Katie: Yeah being completely honest, I'm slightly, like, jealous and in awe of Lela since we came back, and like, the progress she's made, and like, starting to take Danish and then also take the Inuktitut class. I've always been very intimidated by foreign language, but my, I mean, my family is, we’re your pretty basic, white middle-class family. My father is active duty Navy and then we moved to Hawaii, and I got exposed to a lot more things there that I'm very thankful for. And I think when I came back, instead of pursuing a foreign language, I got really motivated to pursue science communication, because in a way the science I'm learning is a completely different language. I… sometimes I open a journal and a paper, or a professor is like, “Read this,” and I start reading it, and I'm like, “I... No. This is English, but [*laughs*] I have no comprehension.” And I think, what I've begun to tell people is: despite my love and my passion for science—I could learn about it for the rest of my life—I don't know if I'd be happy as a researcher because the science already exists to tell us that we need to do something, and more sciences come out and it hasn't changed the minds that need to be changed. And so, I think that what I would be very happy doing is acting as sort of a translator or a moderator or something to actually communicate the importance and mostly inspire people to love nature and the ocean again. Because, I mean, the instinct to protect something you love is fierce, and so if I can maybe get people to reconnect with that, like I did in Greenland, I think... I think we can make a lot more progress.

Kristian: I feel like we've already heard a little bit about it, how it has informed your studies after you came back or change the direction in which you see yourself like going forward after that, Are there any more things you want to say about that?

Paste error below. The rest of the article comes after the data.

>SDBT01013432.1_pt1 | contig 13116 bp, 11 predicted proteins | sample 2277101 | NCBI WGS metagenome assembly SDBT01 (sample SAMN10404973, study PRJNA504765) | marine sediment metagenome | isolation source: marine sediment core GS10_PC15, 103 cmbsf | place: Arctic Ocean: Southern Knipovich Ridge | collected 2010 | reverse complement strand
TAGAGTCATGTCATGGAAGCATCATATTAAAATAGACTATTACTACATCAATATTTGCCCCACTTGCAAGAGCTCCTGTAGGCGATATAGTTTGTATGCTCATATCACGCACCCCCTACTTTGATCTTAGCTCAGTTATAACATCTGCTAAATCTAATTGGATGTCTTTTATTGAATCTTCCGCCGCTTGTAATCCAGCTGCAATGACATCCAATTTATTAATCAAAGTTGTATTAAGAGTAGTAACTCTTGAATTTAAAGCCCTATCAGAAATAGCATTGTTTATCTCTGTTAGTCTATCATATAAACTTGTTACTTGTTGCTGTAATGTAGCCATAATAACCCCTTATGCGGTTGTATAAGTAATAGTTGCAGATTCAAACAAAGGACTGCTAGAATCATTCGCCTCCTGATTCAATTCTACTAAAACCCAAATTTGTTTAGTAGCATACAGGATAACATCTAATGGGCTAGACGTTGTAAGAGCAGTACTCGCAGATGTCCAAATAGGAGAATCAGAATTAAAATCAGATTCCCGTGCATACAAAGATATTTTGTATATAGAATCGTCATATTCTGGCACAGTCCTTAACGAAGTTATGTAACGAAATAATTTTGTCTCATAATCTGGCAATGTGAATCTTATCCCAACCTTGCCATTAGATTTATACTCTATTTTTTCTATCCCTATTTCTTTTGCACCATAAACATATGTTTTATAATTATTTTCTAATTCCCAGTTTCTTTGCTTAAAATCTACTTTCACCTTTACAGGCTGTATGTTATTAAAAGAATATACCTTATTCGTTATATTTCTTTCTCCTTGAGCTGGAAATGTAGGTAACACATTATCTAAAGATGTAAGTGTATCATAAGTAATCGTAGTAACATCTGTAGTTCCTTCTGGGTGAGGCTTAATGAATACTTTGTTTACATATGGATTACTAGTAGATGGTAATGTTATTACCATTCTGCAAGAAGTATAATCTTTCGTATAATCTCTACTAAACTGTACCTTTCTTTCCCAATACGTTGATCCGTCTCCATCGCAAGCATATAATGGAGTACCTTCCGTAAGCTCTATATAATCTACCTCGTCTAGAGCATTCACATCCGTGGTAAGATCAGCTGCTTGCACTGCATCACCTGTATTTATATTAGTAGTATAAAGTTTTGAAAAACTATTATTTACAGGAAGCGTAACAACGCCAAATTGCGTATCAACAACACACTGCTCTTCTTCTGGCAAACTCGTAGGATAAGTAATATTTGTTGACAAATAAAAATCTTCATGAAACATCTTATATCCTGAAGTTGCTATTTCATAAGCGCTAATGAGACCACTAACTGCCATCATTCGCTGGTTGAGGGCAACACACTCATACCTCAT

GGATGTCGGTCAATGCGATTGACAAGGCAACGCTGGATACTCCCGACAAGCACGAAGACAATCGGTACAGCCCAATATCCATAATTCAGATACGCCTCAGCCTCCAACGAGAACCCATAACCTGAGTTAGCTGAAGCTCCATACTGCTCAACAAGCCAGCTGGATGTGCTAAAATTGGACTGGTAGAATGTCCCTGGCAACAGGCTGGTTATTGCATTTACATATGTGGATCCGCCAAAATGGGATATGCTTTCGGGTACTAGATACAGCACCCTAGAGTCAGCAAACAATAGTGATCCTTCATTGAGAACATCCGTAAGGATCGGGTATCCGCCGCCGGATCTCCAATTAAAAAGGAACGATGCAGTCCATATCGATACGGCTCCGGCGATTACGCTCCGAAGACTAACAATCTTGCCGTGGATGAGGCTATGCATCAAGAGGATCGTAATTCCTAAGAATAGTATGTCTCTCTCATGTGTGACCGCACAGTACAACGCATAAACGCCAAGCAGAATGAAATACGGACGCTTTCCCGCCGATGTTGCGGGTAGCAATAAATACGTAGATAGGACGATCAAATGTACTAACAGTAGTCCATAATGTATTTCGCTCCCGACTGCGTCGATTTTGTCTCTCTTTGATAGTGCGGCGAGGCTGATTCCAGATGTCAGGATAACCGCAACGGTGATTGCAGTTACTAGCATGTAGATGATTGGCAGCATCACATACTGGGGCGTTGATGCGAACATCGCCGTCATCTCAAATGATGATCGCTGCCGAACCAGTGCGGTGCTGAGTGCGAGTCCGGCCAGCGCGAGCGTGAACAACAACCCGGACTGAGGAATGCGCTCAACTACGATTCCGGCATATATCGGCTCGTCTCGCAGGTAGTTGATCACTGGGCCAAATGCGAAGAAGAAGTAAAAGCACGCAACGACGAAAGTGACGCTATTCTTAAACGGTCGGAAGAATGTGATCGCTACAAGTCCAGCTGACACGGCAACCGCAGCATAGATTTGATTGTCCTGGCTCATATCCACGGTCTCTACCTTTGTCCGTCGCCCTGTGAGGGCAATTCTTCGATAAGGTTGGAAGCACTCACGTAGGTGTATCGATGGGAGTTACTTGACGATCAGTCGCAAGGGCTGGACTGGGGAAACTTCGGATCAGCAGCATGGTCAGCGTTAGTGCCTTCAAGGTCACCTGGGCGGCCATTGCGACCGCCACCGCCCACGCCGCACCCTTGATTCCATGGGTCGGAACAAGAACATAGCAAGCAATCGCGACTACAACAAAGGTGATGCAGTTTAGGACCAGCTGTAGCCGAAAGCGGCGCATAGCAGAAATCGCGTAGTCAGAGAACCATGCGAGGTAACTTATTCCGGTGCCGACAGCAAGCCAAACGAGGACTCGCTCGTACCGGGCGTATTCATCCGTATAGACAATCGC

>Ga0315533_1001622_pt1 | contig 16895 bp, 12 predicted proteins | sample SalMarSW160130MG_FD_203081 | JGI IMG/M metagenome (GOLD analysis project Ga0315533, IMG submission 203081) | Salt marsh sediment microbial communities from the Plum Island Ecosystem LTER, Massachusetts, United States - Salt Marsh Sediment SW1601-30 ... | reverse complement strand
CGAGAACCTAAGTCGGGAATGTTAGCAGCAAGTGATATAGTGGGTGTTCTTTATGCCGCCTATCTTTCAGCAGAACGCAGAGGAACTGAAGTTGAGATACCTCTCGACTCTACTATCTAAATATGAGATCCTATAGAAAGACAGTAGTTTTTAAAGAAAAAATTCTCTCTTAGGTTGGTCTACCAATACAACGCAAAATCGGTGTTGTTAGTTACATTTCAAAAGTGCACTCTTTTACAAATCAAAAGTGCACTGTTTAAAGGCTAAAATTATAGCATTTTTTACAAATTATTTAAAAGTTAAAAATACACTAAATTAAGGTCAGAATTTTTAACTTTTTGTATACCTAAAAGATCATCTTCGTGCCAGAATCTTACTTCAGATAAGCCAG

Katie: I think I kind of briefly mentioned how my focus has shifted away from strict research science, and I absolutely 100% attribute that to this experience. I think coming back and having to, kind of, reinsert myself into STEM classes where, you know, it's nine weeks of oceanography and then the last week is reserved for climate change, but when you, you know, were so slow in your lectures, you just axe that last week, “It's fine,” or you get through that last week, but there's no space to talk about the emotions that it, kind of, makes you feel, or how it impacts you. I mean, it can be really sad, all the stuff you're hearing all the time. And then, just the interactions with the people is what, kind of, pushed me towards the Arctic Studies minor in general. It's kind of a joint program between the Jackson School of International Studies and Oceanography. So it's about half science classes, half people and policy classes, and so I got, when I took I took Arctic 200, which I think is Introduction to Arctic Indigenous People, and that was one of the favorite, one of my favorite classes I've ever taken, and it really got me pushed on the path of, more of how the people are impacted by the scientific things I'm passionate about. It's something I'm still figuring out how to get a job in [*laughs*] I don’t know, but I'm very excited to pursue it, and I would just really like to work in a field that has anything to do with it.

Colin: You mentioned the word “mourning” a few times, and I think that— I just want to validate that— to say that there's a term called “ecological grief”—